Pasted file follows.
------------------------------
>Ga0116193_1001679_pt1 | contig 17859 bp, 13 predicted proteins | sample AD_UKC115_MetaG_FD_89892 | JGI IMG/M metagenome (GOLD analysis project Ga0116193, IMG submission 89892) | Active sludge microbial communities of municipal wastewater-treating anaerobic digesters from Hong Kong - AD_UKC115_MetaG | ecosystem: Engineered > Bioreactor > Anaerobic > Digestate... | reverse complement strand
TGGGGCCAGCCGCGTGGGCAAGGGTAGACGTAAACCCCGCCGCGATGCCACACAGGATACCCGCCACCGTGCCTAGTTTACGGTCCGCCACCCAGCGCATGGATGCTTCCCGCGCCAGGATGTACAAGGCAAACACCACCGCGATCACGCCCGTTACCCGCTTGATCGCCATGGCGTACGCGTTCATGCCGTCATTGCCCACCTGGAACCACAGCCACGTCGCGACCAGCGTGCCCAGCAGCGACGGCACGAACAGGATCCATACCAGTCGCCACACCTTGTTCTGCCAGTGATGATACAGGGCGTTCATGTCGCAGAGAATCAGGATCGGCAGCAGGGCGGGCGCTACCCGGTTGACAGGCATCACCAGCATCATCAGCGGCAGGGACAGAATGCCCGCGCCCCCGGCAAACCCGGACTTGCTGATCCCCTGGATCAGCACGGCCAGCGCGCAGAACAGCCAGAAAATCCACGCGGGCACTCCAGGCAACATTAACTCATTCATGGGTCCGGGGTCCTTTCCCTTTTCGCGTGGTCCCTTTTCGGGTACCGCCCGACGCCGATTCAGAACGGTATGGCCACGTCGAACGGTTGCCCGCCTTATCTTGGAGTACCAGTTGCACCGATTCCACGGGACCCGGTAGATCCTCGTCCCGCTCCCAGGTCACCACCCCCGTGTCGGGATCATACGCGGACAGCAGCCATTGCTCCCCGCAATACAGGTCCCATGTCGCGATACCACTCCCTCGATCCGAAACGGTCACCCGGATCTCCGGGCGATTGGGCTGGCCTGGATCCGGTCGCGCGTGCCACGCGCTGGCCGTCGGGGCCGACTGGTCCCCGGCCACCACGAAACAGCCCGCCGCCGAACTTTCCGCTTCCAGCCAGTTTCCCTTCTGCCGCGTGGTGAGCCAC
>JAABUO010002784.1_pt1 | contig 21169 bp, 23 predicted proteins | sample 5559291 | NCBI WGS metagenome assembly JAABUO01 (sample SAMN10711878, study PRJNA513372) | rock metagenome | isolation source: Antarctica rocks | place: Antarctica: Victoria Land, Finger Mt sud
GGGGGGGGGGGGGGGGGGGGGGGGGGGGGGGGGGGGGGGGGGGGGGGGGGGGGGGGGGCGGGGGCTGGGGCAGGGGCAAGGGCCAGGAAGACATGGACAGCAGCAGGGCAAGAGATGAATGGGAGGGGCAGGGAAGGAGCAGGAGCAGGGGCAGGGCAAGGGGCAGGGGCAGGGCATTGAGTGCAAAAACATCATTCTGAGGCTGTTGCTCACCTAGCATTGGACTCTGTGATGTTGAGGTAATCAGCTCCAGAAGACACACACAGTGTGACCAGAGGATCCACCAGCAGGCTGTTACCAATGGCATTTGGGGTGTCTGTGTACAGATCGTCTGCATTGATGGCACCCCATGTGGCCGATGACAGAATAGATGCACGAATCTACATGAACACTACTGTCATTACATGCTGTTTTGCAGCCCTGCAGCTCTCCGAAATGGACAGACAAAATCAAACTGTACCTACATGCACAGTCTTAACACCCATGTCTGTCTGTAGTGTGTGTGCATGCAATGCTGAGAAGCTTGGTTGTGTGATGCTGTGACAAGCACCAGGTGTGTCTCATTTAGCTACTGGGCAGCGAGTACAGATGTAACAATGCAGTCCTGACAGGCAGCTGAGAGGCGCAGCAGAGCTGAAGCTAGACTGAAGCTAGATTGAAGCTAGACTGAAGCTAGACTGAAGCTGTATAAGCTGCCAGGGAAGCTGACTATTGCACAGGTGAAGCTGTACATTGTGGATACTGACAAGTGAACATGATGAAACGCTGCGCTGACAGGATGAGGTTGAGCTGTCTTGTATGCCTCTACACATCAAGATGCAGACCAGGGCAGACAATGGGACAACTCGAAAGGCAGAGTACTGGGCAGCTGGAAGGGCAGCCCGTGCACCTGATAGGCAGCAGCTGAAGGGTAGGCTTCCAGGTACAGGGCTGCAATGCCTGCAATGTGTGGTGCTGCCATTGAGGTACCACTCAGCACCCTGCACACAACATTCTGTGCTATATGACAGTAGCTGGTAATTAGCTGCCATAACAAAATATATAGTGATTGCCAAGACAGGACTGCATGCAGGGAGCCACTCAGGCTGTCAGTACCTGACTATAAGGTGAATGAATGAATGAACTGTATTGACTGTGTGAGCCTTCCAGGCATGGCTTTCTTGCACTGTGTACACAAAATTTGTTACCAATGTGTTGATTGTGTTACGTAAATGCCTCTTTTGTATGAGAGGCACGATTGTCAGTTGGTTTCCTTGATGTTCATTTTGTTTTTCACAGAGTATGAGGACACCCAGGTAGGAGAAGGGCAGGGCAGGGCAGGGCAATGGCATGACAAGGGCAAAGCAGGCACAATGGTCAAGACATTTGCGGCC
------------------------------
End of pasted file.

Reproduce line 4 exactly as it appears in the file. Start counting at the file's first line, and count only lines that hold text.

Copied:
GGGGGGGGGGGGGGGGGGGGGGGGGGGGGGGGGGGGGGGGGGGGGGGGGGGGGGGGGGCGGGGGCTGGGGCAGGGGCAAGGGCCAGGAAGACATGGACAGCAGCAGGGCAAGAGATGAATGGGAGGGGCAGGGAAGGAGCAGGAGCAGGGGCAGGGCAAGGGGCAGGGGCAGGGCATTGAGTGCAAAAACATCATTCTGAGGCTGTTGCTCACCTAGCATTGGACTCTGTGATGTTGAGGTAATCAGCTCCAGAAGACACACACAGTGTGACCAGAGGATCCACCAGCAGGCTGTTACCAATGGCATTTGGGGTGTCTGTGTACAGATCGTCTGCATTGATGGCACCCCATGTGGCCGATGACAGAATAGATGCACGAATCTACATGAACACTACTGTCATTACATGCTGTTTTGCAGCCCTGCAGCTCTCCGAAATGGACAGACAAAATCAAACTGTACCTACATGCACAGTCTTAACACCCATGTCTGTCTGTAGTGTGTGTGCATGCAATGCTGAGAAGCTTGGTTGTGTGATGCTGTGACAAGCACCAGGTGTGTCTCATTTAGCTACTGGGCAGCGAGTACAGATGTAACAATGCAGTCCTGACAGGCAGCTGAGAGGCGCAGCAGAGCTGAAGCTAGACTGAAGCTAGATTGAAGCTAGACTGAAGCTAGACTGAAGCTGTATAAGCTGCCAGGGAAGCTGACTATTGCACAGGTGAAGCTGTACATTGTGGATACTGACAAGTGAACATGATGAAACGCTGCGCTGACAGGATGAGGTTGAGCTGTCTTGTATGCCTCTACACATCAAGATGCAGACCAGGGCAGACAATGGGACAACTCGAAAGGCAGAGTACTGGGCAGCTGGAAGGGCAGCCCGTGCACCTGATAGGCAGCAGCTGAAGGGTAGGCTTCCAGGTACAGGGCTGCAATGCCTGCAATGTGTGGTGCTGCCATTGAGGTACCACTCAGCACCCTGCACACAACATTCTGTGCTATATGACAGTAGCTGGTAATTAGCTGCCATAACAAAATATATAGTGATTGCCAAGACAGGACTGCATGCAGGGAGCCACTCAGGCTGTCAGTACCTGACTATAAGGTGAATGAATGAATGAACTGTATTGACTGTGTGAGCCTTCCAGGCATGGCTTTCTTGCACTGTGTACACAAAATTTGTTACCAATGTGTTGATTGTGTTACGTAAATGCCTCTTTTGTATGAGAGGCACGATTGTCAGTTGGTTTCCTTGATGTTCATTTTGTTTTTCACAGAGTATGAGGACACCCAGGTAGGAGAAGGGCAGGGCAGGGCAGGGCAATGGCATGACAAGGGCAAAGCAGGCACAATGGTCAAGACATTTGCGGCC